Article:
Ghana Life: Do Visitors Need More Than English?

Ghana Life: Do Visitors Need More Than English?

Ghana, in common with most other countries that were once British colonies, adopted English as its official language on gaining independence in 1957. This avoided having to decide which of the more than sixty vernaculars should be so designated. However, the vernaculars are fit and well and spoken in most homes, informal workplaces, markets and everyday social gatherings. Foreigners planning to visit Ghana on medium or long-term business or development aid assignments often ask if it is useful to learn one of the local languages. The answer always depends upon the nature of the assignment and where it is located.

There seems to have been a period of a decade or two after independence when English was not only widely spoken, at least in the southern half of the country, but also very well spoken, but by the mid-1970s officials of the British Council were saying that the best English speakers were already in their forties. A steady decline has continued. It is difficult to say if the number of fluent English speakers has fallen or that rapid population growth has increased the proportion of people who have had little or no opportunity to learn the language. The result, however, is that for those foreigners who wish to communicate with many people at all levels in society, the need to speak a vernacular is greater than it has been in the past.

All professional people in Ghana: government officials, teachers, etc., as well as those who deal with foreigners on a daily basis: hotel staff, shop assistants, tourist guides, etc., all speak English fluently, and for those visitors who will only interact with such people no other medium of communication in needed. The same could be said of those whose main activity is to be undertaken in the major cities of Accra, Tema, Kumasi, and Takoradi, and perhaps in most of the rest of the regional capitals. For the occasional venture beyond these limits willing interpreters are easily found, but for those who wish to communicate directly and regularly with wider circles, both socially and geographically, the acquisition of a vernacular is beneficial.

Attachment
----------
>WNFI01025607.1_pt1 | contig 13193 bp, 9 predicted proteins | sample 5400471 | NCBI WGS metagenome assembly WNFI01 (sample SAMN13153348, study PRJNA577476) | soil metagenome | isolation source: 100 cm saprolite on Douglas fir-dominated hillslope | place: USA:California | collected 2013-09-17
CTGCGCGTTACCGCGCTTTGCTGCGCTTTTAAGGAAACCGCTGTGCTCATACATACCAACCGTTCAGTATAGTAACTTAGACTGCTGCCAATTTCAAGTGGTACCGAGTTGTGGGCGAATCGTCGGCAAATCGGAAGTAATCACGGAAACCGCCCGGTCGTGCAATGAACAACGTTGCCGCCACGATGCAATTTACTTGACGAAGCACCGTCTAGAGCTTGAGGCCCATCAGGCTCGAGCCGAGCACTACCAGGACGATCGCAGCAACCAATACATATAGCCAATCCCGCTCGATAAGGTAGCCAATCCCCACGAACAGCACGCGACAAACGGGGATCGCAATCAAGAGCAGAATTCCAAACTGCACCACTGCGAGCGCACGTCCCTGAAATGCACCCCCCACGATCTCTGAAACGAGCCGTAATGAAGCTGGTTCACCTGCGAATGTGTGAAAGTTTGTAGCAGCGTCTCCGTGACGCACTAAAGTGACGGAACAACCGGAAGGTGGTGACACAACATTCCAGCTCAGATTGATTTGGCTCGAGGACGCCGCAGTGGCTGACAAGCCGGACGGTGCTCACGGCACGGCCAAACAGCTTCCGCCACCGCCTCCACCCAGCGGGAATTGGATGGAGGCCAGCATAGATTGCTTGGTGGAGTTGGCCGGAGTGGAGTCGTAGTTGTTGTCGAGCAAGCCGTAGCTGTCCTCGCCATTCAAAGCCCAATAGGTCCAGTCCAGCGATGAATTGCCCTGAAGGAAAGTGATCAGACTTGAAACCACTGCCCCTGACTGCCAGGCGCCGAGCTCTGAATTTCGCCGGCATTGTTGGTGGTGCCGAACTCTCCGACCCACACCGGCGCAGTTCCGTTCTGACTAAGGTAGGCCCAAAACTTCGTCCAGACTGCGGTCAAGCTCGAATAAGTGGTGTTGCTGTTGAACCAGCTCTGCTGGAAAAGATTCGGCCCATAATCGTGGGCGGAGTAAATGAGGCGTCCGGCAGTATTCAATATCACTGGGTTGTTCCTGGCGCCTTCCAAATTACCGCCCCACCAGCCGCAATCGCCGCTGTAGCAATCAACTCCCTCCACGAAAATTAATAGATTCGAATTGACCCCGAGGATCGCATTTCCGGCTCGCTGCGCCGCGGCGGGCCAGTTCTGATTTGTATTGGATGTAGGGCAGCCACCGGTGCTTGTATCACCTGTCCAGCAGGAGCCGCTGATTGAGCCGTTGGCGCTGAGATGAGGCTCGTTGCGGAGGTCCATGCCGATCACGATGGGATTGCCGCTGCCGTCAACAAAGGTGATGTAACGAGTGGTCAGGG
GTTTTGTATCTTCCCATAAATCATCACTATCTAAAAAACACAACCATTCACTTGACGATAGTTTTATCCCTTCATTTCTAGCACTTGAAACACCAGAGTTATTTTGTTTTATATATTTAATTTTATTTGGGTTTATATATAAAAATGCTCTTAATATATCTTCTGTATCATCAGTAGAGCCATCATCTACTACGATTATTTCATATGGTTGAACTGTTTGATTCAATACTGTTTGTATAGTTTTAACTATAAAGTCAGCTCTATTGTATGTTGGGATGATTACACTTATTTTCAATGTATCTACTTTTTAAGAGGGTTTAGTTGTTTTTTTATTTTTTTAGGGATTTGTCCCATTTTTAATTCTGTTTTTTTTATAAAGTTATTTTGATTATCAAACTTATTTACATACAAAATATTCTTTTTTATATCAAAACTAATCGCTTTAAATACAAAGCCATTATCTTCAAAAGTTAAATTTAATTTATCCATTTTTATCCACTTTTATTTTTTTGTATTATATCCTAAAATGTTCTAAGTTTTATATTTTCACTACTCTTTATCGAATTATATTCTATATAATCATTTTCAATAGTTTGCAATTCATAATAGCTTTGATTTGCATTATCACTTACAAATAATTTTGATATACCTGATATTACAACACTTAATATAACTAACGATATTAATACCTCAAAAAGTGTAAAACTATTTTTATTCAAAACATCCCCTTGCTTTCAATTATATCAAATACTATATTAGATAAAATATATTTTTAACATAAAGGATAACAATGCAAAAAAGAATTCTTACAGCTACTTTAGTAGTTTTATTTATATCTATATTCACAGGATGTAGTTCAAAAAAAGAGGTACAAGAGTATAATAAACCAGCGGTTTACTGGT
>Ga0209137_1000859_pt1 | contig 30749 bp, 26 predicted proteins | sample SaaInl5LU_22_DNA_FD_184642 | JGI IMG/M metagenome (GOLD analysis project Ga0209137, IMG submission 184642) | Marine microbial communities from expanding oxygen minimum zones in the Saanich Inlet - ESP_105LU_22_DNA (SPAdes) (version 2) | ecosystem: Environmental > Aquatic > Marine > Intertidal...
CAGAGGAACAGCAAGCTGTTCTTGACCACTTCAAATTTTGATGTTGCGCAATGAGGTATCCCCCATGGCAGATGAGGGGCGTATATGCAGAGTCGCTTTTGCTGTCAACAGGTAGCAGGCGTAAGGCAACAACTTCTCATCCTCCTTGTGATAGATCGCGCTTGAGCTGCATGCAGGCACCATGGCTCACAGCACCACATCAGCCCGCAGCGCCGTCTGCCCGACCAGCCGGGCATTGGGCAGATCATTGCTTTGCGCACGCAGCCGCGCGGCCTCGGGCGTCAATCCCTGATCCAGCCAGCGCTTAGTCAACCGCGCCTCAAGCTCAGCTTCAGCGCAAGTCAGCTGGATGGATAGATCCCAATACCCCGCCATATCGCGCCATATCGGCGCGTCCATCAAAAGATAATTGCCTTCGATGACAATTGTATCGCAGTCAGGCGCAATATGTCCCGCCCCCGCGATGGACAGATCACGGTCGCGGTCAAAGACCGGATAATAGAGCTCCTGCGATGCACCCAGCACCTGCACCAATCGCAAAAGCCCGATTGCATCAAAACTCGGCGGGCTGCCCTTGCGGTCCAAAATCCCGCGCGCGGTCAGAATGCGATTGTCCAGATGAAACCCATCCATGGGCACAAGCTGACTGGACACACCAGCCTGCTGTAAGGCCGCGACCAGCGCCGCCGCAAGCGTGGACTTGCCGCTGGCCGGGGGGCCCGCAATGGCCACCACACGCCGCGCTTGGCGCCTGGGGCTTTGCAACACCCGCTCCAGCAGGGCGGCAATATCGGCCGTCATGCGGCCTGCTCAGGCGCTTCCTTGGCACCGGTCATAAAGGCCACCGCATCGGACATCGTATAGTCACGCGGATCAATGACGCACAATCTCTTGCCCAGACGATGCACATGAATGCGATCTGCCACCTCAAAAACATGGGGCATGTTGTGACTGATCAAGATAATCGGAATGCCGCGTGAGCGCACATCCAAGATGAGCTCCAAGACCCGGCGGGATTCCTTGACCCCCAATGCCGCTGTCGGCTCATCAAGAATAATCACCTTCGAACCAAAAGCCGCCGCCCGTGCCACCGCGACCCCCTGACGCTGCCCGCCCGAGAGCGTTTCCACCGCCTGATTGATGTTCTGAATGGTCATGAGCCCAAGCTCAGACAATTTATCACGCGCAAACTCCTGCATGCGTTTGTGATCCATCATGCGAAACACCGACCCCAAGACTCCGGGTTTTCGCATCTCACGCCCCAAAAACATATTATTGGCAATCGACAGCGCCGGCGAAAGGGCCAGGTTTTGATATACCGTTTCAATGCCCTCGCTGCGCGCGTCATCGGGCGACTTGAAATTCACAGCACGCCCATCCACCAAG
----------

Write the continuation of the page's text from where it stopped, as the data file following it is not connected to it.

The next question to be asked is which vernacular is most useful? With so many to choose from the answer could be extremely complex, especially in the north where it seems like every village speaks a different language from its neighbours. In practice, however, a simpler answer can be given. One language, Twi, the vernacular of the Akans, is widely spoken over the southern half of Ghana. The three main dialects, Asante, Fanti and Akuapem, are mutually comprehensible, as are some minor dialects and regional variations, and because Twi is so widely spoken, many Ghanaians of other tribes have found it useful to acquire a degree of fluency.

Apart from Twi, as a first language to learn in Ghana, three other languages are worthy of special mention. Many foreigners take the trouble to learn Ga, the vernacular of the capital city, Accra, and others study Ewe, the language of the majority of the people of the Volta Region, located east of the Volta River and once part of German Togoland. The third language, Hausa, is spoken more widely in West Africa outside of Ghana, and foreigners who have some Hausa from service in Nigeria and elsewhere will find it useful in northern Ghana and amongst colonies of northerners in the south. Some Hausa words have been adopted for general use in Ghana, especially in relation to markets, trade and horses.

The foreign visitor to Ghana who speaks both English and Twi will find that s/he can communicate with most people in most parts of the country. For those whose work will take them for an extended period to a location with a different mother tongue, the acquisition of that mother tongue would be useful. This is roughly the policy adopted by foreign agencies with volunteers posted to all parts of Ghana, such as the United States Peace Corps and British Voluntary Service Overseas (VSO).

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